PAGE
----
I went through k010mb0's steps with a lot of trial and error, and finally I got my windows-only VPN to work on a virtualbox guest Windows 10 and also access it from my Linux (Ubuntu) host machine.
I will only try to elaborate a little bit further. I assume you have already installed virtualbox on your Linux host, you have created a guest virtual machine and you have installed Windows 10 on it.
1. Setup a NAT network adapter for your virtualbox guest Windows
This is required so that your Windows guest virtual machine has access to the internet. In order to do that, you open virtualbox with your guest virtual machine in stoped state, you click on your Windows virtual machine, click the settings button and then navigate to "Network" from the list on your left. Then you'll need to configure something like this:
The reason you see the options grayed out here is because I'm currently running my virtualbox, but, as mentioned earlier, you should do this with your VM stopped.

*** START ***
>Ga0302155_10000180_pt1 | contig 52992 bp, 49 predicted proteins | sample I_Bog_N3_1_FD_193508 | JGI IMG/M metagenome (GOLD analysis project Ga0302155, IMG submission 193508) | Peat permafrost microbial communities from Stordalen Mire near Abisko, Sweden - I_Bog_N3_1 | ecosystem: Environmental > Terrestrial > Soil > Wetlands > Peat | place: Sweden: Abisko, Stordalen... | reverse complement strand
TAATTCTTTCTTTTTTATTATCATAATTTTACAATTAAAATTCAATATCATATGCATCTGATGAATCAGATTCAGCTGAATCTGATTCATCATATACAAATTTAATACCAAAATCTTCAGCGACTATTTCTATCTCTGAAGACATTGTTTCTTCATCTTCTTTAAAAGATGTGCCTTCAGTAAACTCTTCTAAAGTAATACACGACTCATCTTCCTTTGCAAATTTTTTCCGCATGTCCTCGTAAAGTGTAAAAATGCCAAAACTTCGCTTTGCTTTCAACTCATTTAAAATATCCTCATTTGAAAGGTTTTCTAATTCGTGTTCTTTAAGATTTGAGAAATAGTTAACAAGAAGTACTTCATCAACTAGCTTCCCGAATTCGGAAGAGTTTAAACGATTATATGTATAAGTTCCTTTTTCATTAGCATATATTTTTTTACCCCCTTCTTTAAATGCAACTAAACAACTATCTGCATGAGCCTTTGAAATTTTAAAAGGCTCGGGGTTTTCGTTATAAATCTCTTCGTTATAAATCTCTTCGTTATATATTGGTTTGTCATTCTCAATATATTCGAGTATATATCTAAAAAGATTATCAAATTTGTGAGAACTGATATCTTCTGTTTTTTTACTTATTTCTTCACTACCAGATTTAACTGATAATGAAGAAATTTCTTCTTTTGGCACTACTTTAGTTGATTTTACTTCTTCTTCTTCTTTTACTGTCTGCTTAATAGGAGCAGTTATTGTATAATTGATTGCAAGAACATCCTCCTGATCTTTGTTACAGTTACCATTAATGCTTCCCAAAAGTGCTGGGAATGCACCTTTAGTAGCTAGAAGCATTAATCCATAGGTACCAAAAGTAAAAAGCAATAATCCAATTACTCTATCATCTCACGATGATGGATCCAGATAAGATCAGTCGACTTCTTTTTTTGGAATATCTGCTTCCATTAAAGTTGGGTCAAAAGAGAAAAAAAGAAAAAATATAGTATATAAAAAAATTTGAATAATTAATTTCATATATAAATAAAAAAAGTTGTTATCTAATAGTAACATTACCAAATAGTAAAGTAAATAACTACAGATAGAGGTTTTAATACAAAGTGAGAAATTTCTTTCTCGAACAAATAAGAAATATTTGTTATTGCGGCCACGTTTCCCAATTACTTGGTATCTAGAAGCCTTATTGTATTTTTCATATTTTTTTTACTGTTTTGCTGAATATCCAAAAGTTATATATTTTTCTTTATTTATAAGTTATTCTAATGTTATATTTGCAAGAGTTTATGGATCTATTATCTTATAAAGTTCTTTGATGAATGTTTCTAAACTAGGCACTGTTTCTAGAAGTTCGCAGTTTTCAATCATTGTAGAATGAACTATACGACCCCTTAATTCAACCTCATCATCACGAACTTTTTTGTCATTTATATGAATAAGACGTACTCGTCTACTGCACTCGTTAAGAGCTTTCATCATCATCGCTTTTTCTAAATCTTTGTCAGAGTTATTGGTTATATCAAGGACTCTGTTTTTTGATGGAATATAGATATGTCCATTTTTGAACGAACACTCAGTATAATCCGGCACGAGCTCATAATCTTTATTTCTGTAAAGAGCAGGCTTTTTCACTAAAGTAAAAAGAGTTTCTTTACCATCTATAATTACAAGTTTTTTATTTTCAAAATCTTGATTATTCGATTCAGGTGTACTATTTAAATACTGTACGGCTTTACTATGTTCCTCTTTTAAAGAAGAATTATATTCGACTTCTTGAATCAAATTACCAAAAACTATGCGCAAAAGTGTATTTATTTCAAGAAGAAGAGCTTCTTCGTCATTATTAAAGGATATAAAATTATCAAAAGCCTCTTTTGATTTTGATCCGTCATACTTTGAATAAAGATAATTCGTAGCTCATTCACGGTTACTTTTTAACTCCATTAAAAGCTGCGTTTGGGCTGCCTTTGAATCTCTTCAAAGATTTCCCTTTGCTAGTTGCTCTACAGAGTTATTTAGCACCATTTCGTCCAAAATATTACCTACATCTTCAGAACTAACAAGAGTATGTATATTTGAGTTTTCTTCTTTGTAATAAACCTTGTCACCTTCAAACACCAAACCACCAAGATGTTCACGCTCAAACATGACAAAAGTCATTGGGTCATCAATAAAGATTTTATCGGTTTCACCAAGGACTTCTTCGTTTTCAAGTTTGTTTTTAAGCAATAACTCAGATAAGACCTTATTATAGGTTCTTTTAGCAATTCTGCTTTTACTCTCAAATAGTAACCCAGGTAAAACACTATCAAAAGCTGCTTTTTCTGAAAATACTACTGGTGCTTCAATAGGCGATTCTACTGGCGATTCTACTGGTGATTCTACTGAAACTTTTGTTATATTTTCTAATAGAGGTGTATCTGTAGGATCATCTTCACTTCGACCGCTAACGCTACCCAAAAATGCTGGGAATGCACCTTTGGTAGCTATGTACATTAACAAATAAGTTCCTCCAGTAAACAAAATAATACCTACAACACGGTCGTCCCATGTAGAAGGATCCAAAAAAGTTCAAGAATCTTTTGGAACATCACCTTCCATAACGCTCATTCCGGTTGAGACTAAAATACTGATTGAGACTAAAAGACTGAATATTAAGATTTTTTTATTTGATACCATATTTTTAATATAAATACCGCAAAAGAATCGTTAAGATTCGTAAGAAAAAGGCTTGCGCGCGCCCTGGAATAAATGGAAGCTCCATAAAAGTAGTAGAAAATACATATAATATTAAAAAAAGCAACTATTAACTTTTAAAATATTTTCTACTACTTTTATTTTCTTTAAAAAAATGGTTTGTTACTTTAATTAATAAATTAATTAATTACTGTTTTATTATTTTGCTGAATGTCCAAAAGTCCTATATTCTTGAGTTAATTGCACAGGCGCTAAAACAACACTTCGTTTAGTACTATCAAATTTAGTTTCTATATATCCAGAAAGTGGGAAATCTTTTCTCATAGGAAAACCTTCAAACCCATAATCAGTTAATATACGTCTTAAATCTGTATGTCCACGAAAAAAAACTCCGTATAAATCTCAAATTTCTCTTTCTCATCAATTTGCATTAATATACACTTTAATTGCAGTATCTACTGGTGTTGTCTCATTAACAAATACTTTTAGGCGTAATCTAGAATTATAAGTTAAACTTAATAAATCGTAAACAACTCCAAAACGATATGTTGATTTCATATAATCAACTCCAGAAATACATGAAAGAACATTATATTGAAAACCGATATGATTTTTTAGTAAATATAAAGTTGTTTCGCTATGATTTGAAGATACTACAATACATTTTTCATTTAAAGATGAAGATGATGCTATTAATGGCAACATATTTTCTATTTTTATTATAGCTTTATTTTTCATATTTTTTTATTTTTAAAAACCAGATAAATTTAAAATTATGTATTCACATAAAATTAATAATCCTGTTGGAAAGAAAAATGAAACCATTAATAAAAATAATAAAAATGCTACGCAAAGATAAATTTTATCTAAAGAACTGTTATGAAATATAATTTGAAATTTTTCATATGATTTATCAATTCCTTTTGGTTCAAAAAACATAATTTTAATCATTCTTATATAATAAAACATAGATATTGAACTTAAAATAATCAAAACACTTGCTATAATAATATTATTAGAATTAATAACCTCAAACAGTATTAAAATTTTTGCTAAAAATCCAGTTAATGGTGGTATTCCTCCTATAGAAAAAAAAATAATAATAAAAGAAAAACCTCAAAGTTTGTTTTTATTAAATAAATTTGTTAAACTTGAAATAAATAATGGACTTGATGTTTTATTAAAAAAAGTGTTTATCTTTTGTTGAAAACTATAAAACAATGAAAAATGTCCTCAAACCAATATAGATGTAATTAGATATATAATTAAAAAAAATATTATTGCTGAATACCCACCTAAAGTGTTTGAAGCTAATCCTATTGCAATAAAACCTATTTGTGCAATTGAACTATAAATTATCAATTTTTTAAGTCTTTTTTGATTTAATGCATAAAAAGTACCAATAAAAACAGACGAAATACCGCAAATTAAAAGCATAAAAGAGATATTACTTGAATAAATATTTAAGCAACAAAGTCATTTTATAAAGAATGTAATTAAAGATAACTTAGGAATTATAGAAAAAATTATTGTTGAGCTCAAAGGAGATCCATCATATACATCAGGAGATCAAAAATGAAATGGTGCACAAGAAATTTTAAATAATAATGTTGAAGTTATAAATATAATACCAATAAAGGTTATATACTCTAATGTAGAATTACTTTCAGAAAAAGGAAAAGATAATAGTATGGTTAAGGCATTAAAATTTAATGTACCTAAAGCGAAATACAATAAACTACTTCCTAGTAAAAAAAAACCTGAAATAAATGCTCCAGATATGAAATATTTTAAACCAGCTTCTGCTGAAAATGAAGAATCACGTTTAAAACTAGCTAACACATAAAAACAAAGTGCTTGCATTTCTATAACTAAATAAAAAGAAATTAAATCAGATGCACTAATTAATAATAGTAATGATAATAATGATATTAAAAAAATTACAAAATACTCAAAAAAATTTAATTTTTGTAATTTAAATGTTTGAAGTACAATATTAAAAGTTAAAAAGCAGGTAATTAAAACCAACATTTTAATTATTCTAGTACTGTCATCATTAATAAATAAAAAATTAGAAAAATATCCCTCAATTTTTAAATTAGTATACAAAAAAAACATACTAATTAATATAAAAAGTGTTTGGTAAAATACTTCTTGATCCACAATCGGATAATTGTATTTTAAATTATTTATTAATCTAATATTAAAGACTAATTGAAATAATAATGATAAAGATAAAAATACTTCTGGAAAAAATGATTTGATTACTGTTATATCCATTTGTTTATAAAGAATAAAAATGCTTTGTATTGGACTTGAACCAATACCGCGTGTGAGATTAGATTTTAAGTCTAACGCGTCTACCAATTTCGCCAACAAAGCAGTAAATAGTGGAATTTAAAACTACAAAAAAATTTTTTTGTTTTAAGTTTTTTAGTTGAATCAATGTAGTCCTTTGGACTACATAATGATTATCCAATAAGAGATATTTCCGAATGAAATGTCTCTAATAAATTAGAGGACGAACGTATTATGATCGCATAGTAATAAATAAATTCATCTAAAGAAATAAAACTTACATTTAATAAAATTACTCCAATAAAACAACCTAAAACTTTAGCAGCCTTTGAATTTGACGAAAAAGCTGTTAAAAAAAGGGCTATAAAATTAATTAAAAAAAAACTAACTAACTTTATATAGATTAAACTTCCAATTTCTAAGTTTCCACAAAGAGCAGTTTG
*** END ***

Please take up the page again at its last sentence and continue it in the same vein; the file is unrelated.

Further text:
2. Setup a host-only network on your host machine
This step is host-specific, not guest-specific. This is why you create this network from the global settings menu of virtualbox and not a guest's settings (guest will be configured later).
Go to your virtualbox manager window, click
File -> Host Network Manager... Ctrl+H. You'll probably get a screen with an empty list of networks and some buttons among which there's a
Create button. Click it and you'll get your first network:
Note that apart from the IP settings, which you can leave as is, there's also a tab for configuring DHCP on this new network. This DHCP is for assigning IPs of the new network's subnet on the guest virtual machines. You can leave the default settings there as we're going to set network settings manually on the guest OS anyway.
3. Enable the host-only network on your guest virtual machine
Now that we have a new network interface on our host machine (Linux), we can go back to the guest virtual machine, again in stopped state, and add a new network adapter, this time pointing to our newly created host-only network.
From the virtualbox manager, select your guest machine, click Settings again, go to Network and switch to Adapter 2 (or 3 or anything other than the first adapter which we configured earlier):